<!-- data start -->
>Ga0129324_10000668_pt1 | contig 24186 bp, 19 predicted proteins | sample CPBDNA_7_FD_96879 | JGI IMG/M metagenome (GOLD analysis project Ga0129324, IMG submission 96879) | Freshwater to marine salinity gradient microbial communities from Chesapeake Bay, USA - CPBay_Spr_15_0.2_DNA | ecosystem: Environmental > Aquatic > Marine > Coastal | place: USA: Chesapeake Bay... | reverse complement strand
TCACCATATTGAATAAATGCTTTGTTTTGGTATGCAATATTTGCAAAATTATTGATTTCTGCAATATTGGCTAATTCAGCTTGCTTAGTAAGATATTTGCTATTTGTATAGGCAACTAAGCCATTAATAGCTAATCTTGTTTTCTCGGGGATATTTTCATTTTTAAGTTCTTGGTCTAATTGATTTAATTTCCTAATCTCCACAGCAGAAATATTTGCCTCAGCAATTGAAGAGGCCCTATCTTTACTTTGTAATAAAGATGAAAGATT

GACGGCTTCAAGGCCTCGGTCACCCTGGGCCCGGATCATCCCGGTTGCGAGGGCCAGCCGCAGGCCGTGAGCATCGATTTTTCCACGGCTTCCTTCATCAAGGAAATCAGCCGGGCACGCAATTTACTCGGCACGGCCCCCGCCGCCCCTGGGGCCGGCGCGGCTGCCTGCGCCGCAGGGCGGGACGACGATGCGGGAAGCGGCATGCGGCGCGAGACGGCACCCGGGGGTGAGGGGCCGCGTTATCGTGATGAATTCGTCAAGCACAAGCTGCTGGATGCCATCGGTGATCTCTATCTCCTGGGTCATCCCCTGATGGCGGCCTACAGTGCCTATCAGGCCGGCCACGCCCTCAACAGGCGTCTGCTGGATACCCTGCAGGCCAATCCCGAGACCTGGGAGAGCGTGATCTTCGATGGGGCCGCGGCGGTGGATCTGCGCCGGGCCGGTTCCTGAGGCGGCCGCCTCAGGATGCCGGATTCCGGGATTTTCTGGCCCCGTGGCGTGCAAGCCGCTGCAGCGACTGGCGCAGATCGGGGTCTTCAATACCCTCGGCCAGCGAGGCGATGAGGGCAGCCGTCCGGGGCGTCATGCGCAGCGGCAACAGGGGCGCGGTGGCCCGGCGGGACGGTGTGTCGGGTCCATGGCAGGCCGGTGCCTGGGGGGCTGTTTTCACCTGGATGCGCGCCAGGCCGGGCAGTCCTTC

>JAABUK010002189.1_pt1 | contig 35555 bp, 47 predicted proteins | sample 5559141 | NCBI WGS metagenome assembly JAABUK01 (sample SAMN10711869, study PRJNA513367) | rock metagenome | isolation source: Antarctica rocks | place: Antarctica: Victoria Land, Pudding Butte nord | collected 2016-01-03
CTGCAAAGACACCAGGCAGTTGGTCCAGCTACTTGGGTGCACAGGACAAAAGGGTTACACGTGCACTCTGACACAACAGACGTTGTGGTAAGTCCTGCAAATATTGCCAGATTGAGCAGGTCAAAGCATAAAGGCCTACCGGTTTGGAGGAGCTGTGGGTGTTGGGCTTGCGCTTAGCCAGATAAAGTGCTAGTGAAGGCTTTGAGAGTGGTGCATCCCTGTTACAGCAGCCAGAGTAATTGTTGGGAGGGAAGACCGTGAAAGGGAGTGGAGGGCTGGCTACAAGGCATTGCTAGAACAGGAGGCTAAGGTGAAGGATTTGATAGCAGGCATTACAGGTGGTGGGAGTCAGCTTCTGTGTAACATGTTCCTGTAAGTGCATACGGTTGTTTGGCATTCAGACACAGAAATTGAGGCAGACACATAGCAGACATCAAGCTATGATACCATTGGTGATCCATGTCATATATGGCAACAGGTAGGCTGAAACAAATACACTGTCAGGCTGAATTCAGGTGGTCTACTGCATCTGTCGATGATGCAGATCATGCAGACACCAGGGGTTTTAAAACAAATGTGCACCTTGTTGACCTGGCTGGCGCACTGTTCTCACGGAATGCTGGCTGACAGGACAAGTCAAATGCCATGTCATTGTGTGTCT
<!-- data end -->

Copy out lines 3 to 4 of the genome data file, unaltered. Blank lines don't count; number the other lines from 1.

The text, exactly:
GACGGCTTCAAGGCCTCGGTCACCCTGGGCCCGGATCATCCCGGTTGCGAGGGCCAGCCGCAGGCCGTGAGCATCGATTTTTCCACGGCTTCCTTCATCAAGGAAATCAGCCGGGCACGCAATTTACTCGGCACGGCCCCCGCCGCCCCTGGGGCCGGCGCGGCTGCCTGCGCCGCAGGGCGGGACGACGATGCGGGAAGCGGCATGCGGCGCGAGACGGCACCCGGGGGTGAGGGGCCGCGTTATCGTGATGAATTCGTCAAGCACAAGCTGCTGGATGCCATCGGTGATCTCTATCTCCTGGGTCATCCCCTGATGGCGGCCTACAGTGCCTATCAGGCCGGCCACGCCCTCAACAGGCGTCTGCTGGATACCCTGCAGGCCAATCCCGAGACCTGGGAGAGCGTGATCTTCGATGGGGCCGCGGCGGTGGATCTGCGCCGGGCCGGTTCCTGAGGCGGCCGCCTCAGGATGCCGGATTCCGGGATTTTCTGGCCCCGTGGCGTGCAAGCCGCTGCAGCGACTGGCGCAGATCGGGGTCTTCAATACCCTCGGCCAGCGAGGCGATGAGGGCAGCCGTCCGGGGCGTCATGCGCAGCGGCAACAGGGGCGCGGTGGCCCGGCGGGACGGTGTGTCGGGTCCATGGCAGGCCGGTGCCTGGGGGGCTGTTTTCACCTGGATGCGCGCCAGGCCGGGCAGTCCTTC

>JAABUK010002189.1_pt1 | contig 35555 bp, 47 predicted proteins | sample 5559141 | NCBI WGS metagenome assembly JAABUK01 (sample SAMN10711869, study PRJNA513367) | rock metagenome | isolation source: Antarctica rocks | place: Antarctica: Victoria Land, Pudding Butte nord | collected 2016-01-03